Nassau County Museum of Art
Next up in our museums series is the Nassau County Museum of Art, an ideal setting for introducing children to art—a gift they may well cherish for a lifetime. While the exhibit space is very manageable, meaning it will not be too overwhelming or exhausting for young visitors, there's enough to see and do here to keep you coming back for more. In addition to the interior space in the Gregorian mansion, there's a sculpture garden that visitors can enjoy, with the works of Tom Otterness and Fernando Botero. Or relax in the formal gardens with their soothing patterns and shapes, or hike through one of the many well-marked trails along the 145-acre preserve. If there's one message to be gained from a visit here, it's that art takes many forms, from sculpture and architecture to nature, and at the Nassau County Museum of Art, one can see and experience it all in one place.
There is a growing body of research linking the importance of emotional regulation to happiness and school success.
Understanding our emotions and the emotions of others and having the vocabulary to express them are vitally important skills. A
visit to an art museum may be just the thing to allow your family the space and opportunity to express their feelings as they gaze at a piece of artwork. Perhaps the experience will open a floodgate for a reticent adolescent or simply provide some vocabulary for a younger child.
Take a look at what the museum has to offer families and at our guide to getting the most out of your visit.
"Sculpture/ Jim Dine /Pinocchio"
On exhibit through July 2012
Jim Dine's published illustrations accompanying Carlo Collodi's original texts are now on display on the second floor. If you and your children are not familiar with the original text, be prepared; it's not as simple as the more common story. It's interesting to note how the artist uses the layout of the text to get across an idea. On the first floor, my kids were entranced by the three life-size Pinocchio sculptures. One is unfinished and the family guide prompts you to ask why. Also part of the exhibit are three sculptures of gardening tools. The guide leads you on a scavenger hunt to find items such as the yellow scissor. Two of the sculptures are using real tools whereas the other does not. Here the guide prompts you to guess which tools are real and which are not.
Whenever introducing your child to something new, I find it's always best to allow them to take the lead. You may encourage them to linger a bit longer at a particular piece by pointing out what you find interesting. Many times children do not answer direct questions, so it can be helpful for adults to model their own responses to each piece. For example, you might say, "I think Pinocchio is feeling happiest in this piece because his arms are raised," or "I think Pinocchio is thinking very hard in this picture, he might not be sure what to do, I felt like that when...."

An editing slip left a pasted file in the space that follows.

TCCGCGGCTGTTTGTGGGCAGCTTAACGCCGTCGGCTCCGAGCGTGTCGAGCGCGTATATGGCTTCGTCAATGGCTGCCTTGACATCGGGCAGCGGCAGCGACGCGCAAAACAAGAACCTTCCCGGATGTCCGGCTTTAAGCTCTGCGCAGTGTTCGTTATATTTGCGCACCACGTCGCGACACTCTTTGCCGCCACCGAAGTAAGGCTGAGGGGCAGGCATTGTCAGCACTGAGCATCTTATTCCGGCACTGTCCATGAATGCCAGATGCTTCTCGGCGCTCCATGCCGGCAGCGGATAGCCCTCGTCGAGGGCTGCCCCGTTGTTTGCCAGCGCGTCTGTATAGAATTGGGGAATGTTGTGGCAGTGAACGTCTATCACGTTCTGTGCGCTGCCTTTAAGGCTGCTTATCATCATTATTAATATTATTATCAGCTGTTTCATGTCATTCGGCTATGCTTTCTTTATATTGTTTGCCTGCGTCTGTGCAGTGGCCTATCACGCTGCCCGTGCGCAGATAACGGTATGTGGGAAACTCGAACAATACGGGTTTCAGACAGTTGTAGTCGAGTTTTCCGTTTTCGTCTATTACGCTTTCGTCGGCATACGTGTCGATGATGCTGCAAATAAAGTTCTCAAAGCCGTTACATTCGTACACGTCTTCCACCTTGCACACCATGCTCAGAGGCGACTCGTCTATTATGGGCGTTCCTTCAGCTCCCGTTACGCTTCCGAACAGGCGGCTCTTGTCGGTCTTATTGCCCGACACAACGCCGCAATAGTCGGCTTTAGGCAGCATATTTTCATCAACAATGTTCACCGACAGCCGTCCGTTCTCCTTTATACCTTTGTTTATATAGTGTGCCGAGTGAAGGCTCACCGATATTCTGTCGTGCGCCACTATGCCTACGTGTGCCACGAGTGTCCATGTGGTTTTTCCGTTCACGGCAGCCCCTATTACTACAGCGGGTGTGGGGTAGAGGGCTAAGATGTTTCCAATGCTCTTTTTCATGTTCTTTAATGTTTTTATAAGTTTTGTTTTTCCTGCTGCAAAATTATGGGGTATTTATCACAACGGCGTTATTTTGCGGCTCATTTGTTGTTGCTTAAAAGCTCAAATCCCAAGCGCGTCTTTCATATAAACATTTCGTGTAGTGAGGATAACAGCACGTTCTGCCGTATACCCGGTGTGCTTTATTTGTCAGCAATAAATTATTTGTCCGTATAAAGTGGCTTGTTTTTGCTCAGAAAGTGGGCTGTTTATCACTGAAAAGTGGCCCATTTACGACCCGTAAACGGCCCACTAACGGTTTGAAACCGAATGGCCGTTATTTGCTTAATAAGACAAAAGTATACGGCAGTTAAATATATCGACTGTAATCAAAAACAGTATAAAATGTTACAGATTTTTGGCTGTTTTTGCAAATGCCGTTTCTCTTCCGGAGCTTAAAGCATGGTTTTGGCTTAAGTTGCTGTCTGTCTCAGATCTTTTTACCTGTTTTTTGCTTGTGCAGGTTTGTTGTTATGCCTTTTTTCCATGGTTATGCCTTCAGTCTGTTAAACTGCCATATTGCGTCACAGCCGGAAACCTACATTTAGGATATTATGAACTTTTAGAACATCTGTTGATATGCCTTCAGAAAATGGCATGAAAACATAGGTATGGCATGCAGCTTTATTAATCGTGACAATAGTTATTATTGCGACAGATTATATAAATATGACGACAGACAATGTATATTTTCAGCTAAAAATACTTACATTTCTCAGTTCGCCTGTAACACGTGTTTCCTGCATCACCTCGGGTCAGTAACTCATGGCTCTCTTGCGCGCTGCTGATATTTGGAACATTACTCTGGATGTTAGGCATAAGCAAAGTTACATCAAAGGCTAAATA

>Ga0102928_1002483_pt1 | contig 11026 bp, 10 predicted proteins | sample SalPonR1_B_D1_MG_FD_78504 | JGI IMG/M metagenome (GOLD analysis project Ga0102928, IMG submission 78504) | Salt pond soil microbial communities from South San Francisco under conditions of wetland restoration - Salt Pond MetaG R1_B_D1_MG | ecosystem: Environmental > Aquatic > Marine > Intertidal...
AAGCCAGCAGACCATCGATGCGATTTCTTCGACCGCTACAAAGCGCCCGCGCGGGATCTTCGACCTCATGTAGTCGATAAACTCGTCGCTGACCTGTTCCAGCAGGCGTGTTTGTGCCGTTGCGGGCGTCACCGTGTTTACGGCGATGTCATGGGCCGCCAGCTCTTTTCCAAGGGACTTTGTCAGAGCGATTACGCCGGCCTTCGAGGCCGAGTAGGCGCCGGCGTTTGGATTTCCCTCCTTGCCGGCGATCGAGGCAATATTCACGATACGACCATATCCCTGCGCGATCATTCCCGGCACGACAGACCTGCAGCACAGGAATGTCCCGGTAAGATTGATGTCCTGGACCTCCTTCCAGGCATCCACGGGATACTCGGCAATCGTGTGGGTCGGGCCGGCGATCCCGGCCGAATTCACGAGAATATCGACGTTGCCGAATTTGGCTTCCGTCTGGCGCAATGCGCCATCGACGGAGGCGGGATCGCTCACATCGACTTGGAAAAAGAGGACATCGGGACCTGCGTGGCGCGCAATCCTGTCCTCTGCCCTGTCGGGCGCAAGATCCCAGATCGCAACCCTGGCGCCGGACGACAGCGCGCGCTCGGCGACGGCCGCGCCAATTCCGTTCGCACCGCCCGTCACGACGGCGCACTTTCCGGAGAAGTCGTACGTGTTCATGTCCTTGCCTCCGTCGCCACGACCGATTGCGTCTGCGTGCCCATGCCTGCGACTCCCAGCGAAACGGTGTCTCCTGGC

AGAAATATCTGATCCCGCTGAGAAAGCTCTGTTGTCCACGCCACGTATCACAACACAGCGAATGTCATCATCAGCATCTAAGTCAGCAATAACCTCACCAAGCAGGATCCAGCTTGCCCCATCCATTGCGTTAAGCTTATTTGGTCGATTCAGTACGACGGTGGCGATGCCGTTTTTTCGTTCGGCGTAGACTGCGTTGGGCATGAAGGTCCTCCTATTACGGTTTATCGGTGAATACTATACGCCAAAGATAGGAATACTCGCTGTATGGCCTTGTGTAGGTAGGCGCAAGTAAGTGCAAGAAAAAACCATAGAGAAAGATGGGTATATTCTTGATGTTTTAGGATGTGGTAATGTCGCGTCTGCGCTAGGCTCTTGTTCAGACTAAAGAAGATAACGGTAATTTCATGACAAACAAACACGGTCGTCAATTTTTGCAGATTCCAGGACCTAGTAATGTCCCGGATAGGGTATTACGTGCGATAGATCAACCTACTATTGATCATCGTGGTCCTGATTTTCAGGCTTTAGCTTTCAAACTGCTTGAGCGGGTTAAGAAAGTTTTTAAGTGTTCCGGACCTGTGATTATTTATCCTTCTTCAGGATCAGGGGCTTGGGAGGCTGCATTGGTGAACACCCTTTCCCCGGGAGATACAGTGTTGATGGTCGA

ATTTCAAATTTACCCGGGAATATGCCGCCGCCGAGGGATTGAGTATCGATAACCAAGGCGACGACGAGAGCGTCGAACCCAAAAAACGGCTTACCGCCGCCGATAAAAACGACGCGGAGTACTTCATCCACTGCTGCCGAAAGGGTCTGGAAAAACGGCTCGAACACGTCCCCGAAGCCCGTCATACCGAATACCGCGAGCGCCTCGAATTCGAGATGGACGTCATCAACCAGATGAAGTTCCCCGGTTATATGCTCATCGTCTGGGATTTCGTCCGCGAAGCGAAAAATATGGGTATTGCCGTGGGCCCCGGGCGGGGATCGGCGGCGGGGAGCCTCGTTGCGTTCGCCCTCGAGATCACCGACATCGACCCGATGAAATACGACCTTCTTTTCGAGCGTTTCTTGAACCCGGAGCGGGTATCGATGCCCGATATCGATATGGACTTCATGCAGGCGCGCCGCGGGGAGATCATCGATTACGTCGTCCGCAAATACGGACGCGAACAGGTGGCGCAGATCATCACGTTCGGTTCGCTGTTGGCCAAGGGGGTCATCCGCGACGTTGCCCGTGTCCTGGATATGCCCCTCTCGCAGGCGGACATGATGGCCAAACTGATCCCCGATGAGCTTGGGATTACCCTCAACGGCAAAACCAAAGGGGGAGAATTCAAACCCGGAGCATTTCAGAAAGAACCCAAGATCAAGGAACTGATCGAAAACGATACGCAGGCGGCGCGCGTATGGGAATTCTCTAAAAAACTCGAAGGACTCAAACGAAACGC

I was delighted to see that the museum provided paper and pencils in one of the upstairs galleries, an open invitation for children to respond to what they see. My daughter immediately gravitated to this and started drawing.
Programs for Families and Children
Sundays are Family Sundays at the Nassau Museum. Family-friendly gallery talks are led by an experienced museum docent and are followed by a hands-on art activity inspired by the exhibit. Similar programs are also offered during the school breaks. Throughout the year, the museum offers a variety of programming related to their current exhibits, including an event on June 16th, where participants will be able to make a silk-screen print. Inspired by Jim Dine's work, children will make art with everyday objects. During summer vacation children can also attend the museum's summer ArtVentures, where they will use a variety of mediums and materials as they use the museum's grounds and exhibits for inspiration.
The museum's sculpture garden is one of the largest public-accessible sculpture garden in the northeast. It allows children to experience the art kinesthetically, as they walk, run, and play around the artwork.
The formal gardens, designed in the 1920s by Marian Cruger Coffin, are both beautiful and historical. She was hired by Mr. and Mrs. Frick to design the landscape. Because a landscape, unlike other forms of art, is ever-changing, the restoration and upkeep are an ongoing project, made possible by a generous grant from Perry N. Gerry.
The museum is located on the grounds of the 143-acre William Cullen Bryant Preserve. Trails are well marked, relatively flat and very passable. There are 9 trails to choose from and include an overlook of Hempstead Harbor, a Tulip Tree forest trail and a meadow of native grasses.Trail maps are available inside the museum.
1 Museum Dr., Roslyn
Open Tuesday—Sunday 11am-4:45pm
Adults $10; students, seniors, and children 4–12 $4; children under 4 free